“Peaceful” and “relaxing”?

From today’s Between Friends comic by Sandra Bell-Lundy comes this exchange….

Maeve: How’s your walking regimen?
Susan: Actually, I’m enjoying it.
Susan: Every evening I walk around the neighborhood … it’s such a peaceful, relaxing way to end the day.
Maeve, shocked: “Peaceful” and “relaxing”?
Maeve, accusing: I thought you were trying to improve your health!!


Yes, starting a new exercise program can be hard.

Yes, some people are training for a competition or rebuilding after an injury or illness or surgery. That can be hard.

But it is possible to dance or play basketball or do yoga or walk around the neighborhood and finish relaxed and happy. And it’s still exercise. Even if you your BMI doesn’t automagically register as “normal”.

Maybe if we didn’t all expect that “exercise” is a universal experience with universal results this wouldn’t be so confusing.

6 thoughts on ““Peaceful” and “relaxing”?

  1. Amen. Not everyone is an athlete, not everyone can be, or wants to be, or needs to be. And, for overall health, ‘peaceful & relaxing’ is even more important than superfit. If we are moving, we are exercising, & the emotional & psychological benefits of movement, including gentle, ‘peaceful’ movement, are even more important than the physical benefits. After all, stress & anxiety are known killers. Moving comfortably, enjoying it, has longer, deeper, more far-reaching benefits than just pushing yourself as hard as you can to ‘whip yourself into shape.’ I have done it both ways & walking isn’t ALWAYS peaceful & relaxing if, like me, you use walking for transportation every day as well as exercise, but it can be, & I feel my best when it is.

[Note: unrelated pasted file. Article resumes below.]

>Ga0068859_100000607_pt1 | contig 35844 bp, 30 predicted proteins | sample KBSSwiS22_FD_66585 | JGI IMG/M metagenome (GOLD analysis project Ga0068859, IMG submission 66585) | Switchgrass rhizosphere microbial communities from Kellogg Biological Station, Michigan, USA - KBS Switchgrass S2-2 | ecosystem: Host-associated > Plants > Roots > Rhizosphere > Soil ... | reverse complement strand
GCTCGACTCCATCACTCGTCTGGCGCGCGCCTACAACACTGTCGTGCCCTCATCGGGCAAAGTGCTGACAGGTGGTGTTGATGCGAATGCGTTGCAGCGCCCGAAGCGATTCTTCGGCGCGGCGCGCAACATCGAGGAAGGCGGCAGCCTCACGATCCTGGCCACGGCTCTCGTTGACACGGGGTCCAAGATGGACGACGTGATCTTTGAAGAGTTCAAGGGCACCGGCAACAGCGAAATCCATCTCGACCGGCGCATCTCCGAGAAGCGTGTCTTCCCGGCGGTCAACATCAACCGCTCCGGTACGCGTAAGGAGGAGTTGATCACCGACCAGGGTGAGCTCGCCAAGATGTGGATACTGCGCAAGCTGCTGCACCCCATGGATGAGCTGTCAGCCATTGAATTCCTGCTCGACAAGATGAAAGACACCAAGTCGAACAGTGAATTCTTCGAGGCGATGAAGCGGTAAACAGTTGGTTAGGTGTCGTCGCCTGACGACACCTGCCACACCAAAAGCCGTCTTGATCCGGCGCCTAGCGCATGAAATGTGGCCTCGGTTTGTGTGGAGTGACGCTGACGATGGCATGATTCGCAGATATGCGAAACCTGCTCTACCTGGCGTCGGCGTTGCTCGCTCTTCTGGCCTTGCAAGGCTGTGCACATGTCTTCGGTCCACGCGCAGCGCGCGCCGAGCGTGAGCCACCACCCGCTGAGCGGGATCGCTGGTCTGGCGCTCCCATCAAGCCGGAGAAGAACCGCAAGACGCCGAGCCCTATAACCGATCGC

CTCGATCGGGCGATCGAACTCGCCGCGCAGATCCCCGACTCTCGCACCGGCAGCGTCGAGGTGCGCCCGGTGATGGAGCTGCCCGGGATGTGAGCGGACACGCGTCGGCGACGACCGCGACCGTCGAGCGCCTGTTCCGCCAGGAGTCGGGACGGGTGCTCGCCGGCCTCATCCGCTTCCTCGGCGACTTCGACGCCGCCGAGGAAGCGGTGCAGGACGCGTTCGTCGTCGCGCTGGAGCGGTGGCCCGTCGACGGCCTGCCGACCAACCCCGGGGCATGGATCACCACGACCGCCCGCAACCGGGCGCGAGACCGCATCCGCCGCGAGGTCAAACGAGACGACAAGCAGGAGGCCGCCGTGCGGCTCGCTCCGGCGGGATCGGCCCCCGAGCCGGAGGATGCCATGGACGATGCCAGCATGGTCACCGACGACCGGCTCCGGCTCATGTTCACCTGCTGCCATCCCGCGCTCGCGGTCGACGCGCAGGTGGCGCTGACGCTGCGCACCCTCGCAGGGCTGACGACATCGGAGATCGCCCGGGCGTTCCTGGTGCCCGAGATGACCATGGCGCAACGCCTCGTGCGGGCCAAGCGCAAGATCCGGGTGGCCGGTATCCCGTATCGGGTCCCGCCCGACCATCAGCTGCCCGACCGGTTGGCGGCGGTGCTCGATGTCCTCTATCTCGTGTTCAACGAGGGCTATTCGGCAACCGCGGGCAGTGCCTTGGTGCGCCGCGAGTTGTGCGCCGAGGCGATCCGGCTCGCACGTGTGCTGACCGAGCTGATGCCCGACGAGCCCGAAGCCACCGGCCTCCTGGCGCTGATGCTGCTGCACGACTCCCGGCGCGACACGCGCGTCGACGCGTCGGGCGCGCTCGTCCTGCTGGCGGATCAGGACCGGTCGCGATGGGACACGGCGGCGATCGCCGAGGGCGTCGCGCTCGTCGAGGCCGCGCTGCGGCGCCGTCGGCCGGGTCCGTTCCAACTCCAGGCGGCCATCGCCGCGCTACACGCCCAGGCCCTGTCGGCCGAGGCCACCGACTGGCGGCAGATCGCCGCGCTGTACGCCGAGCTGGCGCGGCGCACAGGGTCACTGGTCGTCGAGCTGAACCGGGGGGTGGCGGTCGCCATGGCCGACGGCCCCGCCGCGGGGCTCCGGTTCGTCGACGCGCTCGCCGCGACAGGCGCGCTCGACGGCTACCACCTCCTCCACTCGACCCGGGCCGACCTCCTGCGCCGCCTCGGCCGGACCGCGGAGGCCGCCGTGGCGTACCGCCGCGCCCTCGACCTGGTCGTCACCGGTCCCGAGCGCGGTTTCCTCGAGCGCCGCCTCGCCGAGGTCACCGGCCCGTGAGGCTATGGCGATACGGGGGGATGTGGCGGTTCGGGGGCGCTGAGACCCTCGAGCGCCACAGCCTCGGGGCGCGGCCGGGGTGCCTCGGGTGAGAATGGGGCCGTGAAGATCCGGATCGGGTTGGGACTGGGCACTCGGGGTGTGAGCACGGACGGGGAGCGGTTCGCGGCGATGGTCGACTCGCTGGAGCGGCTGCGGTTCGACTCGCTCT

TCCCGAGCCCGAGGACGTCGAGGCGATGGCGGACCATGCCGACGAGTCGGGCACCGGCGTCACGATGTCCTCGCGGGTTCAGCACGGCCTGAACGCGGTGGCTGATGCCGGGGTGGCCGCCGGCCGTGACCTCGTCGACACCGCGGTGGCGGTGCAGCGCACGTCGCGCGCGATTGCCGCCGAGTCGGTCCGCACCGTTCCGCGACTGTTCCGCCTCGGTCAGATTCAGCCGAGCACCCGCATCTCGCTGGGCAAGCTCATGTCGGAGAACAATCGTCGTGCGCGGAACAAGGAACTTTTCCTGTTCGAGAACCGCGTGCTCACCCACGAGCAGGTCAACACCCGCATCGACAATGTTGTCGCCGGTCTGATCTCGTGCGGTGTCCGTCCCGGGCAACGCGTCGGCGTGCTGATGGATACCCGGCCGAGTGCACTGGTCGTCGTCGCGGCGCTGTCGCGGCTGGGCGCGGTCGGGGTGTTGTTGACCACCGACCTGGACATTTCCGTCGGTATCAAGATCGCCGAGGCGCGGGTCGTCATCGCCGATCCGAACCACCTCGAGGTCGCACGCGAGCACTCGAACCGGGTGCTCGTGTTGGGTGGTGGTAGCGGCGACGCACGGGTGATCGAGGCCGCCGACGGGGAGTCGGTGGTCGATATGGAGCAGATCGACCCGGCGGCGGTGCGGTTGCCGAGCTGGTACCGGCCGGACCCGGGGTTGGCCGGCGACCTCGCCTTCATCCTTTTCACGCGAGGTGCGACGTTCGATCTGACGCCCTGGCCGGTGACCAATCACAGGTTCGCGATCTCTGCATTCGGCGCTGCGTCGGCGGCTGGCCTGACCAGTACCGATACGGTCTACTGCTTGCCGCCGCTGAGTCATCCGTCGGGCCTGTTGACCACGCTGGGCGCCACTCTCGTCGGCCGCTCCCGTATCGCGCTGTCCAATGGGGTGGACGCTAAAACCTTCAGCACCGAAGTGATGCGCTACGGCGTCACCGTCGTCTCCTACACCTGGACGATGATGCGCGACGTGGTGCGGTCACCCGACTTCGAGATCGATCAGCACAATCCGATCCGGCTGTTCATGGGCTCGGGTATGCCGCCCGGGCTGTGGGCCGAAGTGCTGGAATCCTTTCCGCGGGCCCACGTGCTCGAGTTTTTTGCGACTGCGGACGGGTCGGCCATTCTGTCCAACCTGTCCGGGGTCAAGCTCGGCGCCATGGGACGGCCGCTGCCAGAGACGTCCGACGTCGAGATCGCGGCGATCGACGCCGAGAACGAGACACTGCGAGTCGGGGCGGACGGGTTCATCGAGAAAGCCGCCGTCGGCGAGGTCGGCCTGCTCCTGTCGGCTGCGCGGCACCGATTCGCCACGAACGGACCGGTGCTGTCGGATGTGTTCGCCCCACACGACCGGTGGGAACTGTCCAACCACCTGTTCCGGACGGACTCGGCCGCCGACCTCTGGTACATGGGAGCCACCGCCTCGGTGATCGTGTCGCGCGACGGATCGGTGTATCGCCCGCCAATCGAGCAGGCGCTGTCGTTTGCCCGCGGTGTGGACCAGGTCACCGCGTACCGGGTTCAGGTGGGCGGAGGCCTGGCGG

2. Thank you for posting this. It turned out to be fortuitously timed for me; I’ve moved to a new city and went back to bicycle commuting last week. Though I have ten or fifteen years of bicycling experience, I haven’t done it for the last five years. I’m finding the experience exhilarating (I feel amazing after I ride) and frustrating (because it takes time to learn a new place and I’m always lost). However, I’ve been alarmed at how tired I am after cycling; ten miles up and down hills leaves me unable to do serious mental work for the rest of the day. Thank you so much for the link to the article that points out that it takes a month or two to adapt. Thinking of this tiredness as temporary helps a lot.

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